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First Street: 1st impressions of Manchester’s new cultural enclave

They say first impressions are lasting impressions...

They say first impressions are lasting impressions. But Simon Binns has changed his mind about First Street…

Of all the recent major developments in Manchester, the one I was most cynical about was First Street.

When I first heard about it, it didn’t quite seem to make sense. It was big – 20 acres – and a bit far out to be a part of anything. And plans for the scheme were a bit rangy. Anchored by a large and fairly uninspiring office building, it seemed to want to be all things to all men.

‘now it’s here, I’ve
changed my mind.
I like it. I really
like it.’

A bit of retail here, some leisure there, some student stuff. Some odd statues that looked like massive desk ornaments. All a bit meh.

Worst of all, of course, it was taking the Cornerhouse out of play and replacing it with a new, shiny and can’t-possibly-be-any-good replacement in Home.

A few years back, when the town hall extension refurbishment started, thousands of disgruntled city council staff were temporarily rehoused over at Number 1 First Street (now home to Jacobs, Auto Trader, Ford Credit Europe and Gazprom).

The smart money had been on a short-term move to Spinningfields. But First Street? It was viewed as being too far out of the city centre, disconnected from their colleagues and customers. Staff were even given a map showing them the quickest route to and from their new home to the town hall, to try and convince them it was closer than they thought. It was only seven minutes, said the map, although it was via a fairly convoluted route.

No matter who you spoke to, First Street didn’t have many fans.

But now it’s here, I’ve changed my mind. I like it. I really like it. And plenty of people seem to agree.

First Street Manchester 005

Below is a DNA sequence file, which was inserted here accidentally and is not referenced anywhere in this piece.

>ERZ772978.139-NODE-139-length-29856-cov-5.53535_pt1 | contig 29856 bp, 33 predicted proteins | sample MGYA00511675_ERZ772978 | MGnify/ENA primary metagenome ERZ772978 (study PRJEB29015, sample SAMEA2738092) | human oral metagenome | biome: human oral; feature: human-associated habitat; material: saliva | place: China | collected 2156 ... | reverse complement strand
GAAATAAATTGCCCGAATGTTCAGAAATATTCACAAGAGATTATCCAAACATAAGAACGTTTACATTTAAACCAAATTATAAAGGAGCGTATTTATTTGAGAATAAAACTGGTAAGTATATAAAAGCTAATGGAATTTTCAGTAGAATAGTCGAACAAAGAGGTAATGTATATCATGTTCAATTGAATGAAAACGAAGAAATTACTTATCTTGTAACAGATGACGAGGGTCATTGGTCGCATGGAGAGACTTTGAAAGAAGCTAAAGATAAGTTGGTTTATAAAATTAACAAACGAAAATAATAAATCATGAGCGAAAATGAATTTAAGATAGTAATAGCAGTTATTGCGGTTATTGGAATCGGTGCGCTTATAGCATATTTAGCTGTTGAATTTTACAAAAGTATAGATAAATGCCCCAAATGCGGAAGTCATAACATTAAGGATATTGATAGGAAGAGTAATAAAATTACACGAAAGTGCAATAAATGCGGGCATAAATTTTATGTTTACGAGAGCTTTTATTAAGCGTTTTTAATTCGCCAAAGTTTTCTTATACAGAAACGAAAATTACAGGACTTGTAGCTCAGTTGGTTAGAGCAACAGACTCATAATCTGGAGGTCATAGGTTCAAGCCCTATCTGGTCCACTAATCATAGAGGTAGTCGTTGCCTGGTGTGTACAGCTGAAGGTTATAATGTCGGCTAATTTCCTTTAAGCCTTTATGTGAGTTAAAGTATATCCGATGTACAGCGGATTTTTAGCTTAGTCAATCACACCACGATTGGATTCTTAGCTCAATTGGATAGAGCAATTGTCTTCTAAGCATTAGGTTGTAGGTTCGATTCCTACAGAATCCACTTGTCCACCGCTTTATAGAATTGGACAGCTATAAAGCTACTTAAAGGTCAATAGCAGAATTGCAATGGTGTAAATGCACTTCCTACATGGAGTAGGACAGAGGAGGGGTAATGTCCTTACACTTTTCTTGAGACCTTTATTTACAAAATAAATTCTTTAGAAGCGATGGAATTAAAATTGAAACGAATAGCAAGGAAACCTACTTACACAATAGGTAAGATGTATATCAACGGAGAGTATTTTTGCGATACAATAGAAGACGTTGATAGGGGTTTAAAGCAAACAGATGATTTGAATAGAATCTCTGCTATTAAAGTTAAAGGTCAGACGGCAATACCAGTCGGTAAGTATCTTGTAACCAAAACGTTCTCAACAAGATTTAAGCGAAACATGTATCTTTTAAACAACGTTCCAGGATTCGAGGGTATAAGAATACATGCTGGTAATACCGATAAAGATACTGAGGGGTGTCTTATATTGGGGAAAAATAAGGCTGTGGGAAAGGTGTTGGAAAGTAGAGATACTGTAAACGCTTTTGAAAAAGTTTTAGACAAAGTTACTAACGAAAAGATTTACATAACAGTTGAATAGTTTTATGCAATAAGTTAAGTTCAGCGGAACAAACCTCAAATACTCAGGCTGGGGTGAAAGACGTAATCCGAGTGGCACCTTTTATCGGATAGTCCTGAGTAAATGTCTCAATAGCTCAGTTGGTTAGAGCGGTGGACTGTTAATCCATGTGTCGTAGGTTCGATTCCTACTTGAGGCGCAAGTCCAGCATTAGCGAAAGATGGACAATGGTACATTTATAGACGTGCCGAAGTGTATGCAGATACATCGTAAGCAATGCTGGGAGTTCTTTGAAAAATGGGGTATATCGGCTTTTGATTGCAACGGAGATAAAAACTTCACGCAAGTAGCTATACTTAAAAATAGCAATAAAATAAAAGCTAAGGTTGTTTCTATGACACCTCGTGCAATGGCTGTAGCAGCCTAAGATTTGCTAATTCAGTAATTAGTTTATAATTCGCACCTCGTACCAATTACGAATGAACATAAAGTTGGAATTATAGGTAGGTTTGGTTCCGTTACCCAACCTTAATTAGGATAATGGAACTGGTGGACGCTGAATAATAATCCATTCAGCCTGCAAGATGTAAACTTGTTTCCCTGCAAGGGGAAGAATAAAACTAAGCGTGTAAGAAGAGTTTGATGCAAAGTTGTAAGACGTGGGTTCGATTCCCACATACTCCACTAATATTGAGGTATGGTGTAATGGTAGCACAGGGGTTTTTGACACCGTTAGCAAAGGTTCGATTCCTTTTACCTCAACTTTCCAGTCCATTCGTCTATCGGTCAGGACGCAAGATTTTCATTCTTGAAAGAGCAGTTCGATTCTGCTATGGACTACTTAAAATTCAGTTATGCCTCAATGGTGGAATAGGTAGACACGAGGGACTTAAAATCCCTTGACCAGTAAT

Home is great. The name is still dodgy, of course, but the venue itself is bright and breezy, inventive, fun. The bar and café are wonderful. The Melia Hotel – INNSIDE on First – is a belter too. An eye-catching piece of modern architecture that gives way to a laid back and elegant hotel with a cracking restaurant and drinking terrace, to boot. The Vita building is the most luxurious student digs in the city. Even the Q Park car park looks nice.

It’s starting to feel like a proper neighbourhood. On a sunny day, there’s a real joy in sitting on the INNSIDE terrace, or outside Home, with a beer and a book.

Even at weekends, the area is developing a buzz. The opening weekend drew crowds of thousands, way over the expected numbers. It appears to have made a decent – and lasting – first impression.

And not just on the public. German investment firm Patrizia obviously took a fancy to the scheme as well, snapping it up from previous owners Ask for an undisclosed sum in May.

It feels safe and clean, a cocoon from the chaos of nearby Oxford Road. It complements the existing bars on Whitworth Street West. As that junction changes – with bus improvement packages and rail station refurbishments – leading to the quiet resurrection of the ‘Corridor’ partnership, and Bruntwood refurbishing key sites such as the former BBC site and Manchester Business School, First Street starts to feel less like an isolated developments site, which it perhaps did at the start, and more a part of a wider, emerging city district.

First Street Manchester 008

As to where the scheme is heading next, there are some quality operators lined up on the food and drink front.

Rumour has it, The Indian Tiffin Room, Dockyard and The Liquor Store are all taking units there. The only chain going in with them is Pizza Express, which could be far worse. I’m one of those annoying people with children, and we like Pizza Express.

There was talk of the former Hotspur Press building being folded into the scheme at one point, to offer short term office space or studios for creatives. But that idea seems to have gone away.

The public realm is good quality but perhaps needs to be softened a little. But the back end of the site is still taking shape and there’s room for more green space. Hopefully, the new owner will realise the non-monetary value of turf.

First Street is growing into itself, something that can be difficult for developments to do. Just ask Piccadilly Place.

First the worst, second the best? Not one bit. And you don’t even need a map to get there.

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